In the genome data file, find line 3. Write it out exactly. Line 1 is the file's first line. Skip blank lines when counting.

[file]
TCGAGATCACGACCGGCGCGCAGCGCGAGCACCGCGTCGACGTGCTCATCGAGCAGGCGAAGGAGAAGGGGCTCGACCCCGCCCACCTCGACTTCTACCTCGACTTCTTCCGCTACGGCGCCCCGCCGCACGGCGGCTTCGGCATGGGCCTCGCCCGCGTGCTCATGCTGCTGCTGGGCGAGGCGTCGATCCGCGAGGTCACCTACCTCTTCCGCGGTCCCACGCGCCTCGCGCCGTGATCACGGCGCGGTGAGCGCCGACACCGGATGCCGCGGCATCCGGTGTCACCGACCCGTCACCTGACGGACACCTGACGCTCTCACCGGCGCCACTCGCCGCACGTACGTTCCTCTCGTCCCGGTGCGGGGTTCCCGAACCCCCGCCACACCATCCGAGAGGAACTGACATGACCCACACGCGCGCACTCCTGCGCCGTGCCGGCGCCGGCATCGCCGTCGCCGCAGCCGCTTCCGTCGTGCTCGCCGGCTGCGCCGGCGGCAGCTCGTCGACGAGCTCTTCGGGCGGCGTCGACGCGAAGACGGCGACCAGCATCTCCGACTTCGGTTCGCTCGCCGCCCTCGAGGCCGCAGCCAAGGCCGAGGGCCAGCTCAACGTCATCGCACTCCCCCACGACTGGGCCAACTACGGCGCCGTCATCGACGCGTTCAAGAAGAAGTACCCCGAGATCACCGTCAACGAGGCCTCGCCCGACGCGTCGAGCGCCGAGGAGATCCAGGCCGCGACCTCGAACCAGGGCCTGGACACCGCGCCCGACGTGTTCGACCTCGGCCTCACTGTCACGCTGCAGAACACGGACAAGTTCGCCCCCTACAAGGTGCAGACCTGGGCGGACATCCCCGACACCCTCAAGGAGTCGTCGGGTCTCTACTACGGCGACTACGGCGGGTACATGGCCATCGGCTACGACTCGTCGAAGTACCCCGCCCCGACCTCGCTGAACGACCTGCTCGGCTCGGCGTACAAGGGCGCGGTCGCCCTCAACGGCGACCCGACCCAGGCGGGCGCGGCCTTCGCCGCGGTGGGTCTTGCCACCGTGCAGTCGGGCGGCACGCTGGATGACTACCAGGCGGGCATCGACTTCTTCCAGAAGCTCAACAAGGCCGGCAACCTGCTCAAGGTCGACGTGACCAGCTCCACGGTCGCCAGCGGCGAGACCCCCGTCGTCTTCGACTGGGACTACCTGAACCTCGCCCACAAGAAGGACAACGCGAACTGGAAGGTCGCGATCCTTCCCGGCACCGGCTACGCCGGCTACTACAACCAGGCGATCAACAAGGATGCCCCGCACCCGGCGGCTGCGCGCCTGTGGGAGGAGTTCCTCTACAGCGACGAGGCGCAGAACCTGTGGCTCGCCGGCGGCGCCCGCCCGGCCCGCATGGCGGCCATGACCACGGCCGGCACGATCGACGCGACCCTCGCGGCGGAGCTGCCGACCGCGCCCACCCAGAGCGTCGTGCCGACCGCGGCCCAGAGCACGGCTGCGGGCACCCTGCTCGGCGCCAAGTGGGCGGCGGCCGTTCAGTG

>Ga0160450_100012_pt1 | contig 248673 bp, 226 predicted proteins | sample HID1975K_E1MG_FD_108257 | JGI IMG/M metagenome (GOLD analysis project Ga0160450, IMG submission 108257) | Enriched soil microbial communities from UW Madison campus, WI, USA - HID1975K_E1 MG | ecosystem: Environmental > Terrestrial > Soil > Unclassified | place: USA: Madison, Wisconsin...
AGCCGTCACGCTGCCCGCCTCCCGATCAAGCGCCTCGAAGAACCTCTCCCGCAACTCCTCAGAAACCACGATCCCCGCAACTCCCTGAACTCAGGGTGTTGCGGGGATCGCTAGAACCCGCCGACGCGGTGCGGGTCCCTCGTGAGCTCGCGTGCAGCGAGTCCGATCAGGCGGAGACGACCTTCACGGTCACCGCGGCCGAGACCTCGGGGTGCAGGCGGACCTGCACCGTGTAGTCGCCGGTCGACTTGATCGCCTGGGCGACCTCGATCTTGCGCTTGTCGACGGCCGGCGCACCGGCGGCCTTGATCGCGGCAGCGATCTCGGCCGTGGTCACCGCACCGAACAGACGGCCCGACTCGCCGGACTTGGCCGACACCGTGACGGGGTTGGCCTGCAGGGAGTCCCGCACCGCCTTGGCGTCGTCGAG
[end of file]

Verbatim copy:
AGCCGTCACGCTGCCCGCCTCCCGATCAAGCGCCTCGAAGAACCTCTCCCGCAACTCCTCAGAAACCACGATCCCCGCAACTCCCTGAACTCAGGGTGTTGCGGGGATCGCTAGAACCCGCCGACGCGGTGCGGGTCCCTCGTGAGCTCGCGTGCAGCGAGTCCGATCAGGCGGAGACGACCTTCACGGTCACCGCGGCCGAGACCTCGGGGTGCAGGCGGACCTGCACCGTGTAGTCGCCGGTCGACTTGATCGCCTGGGCGACCTCGATCTTGCGCTTGTCGACGGCCGGCGCACCGGCGGCCTTGATCGCGGCAGCGATCTCGGCCGTGGTCACCGCACCGAACAGACGGCCCGACTCGCCGGACTTGGCCGACACCGTGACGGGGTTGGCCTGCAGGGAGTCCCGCACCGCCTTGGCGTCGTCGAG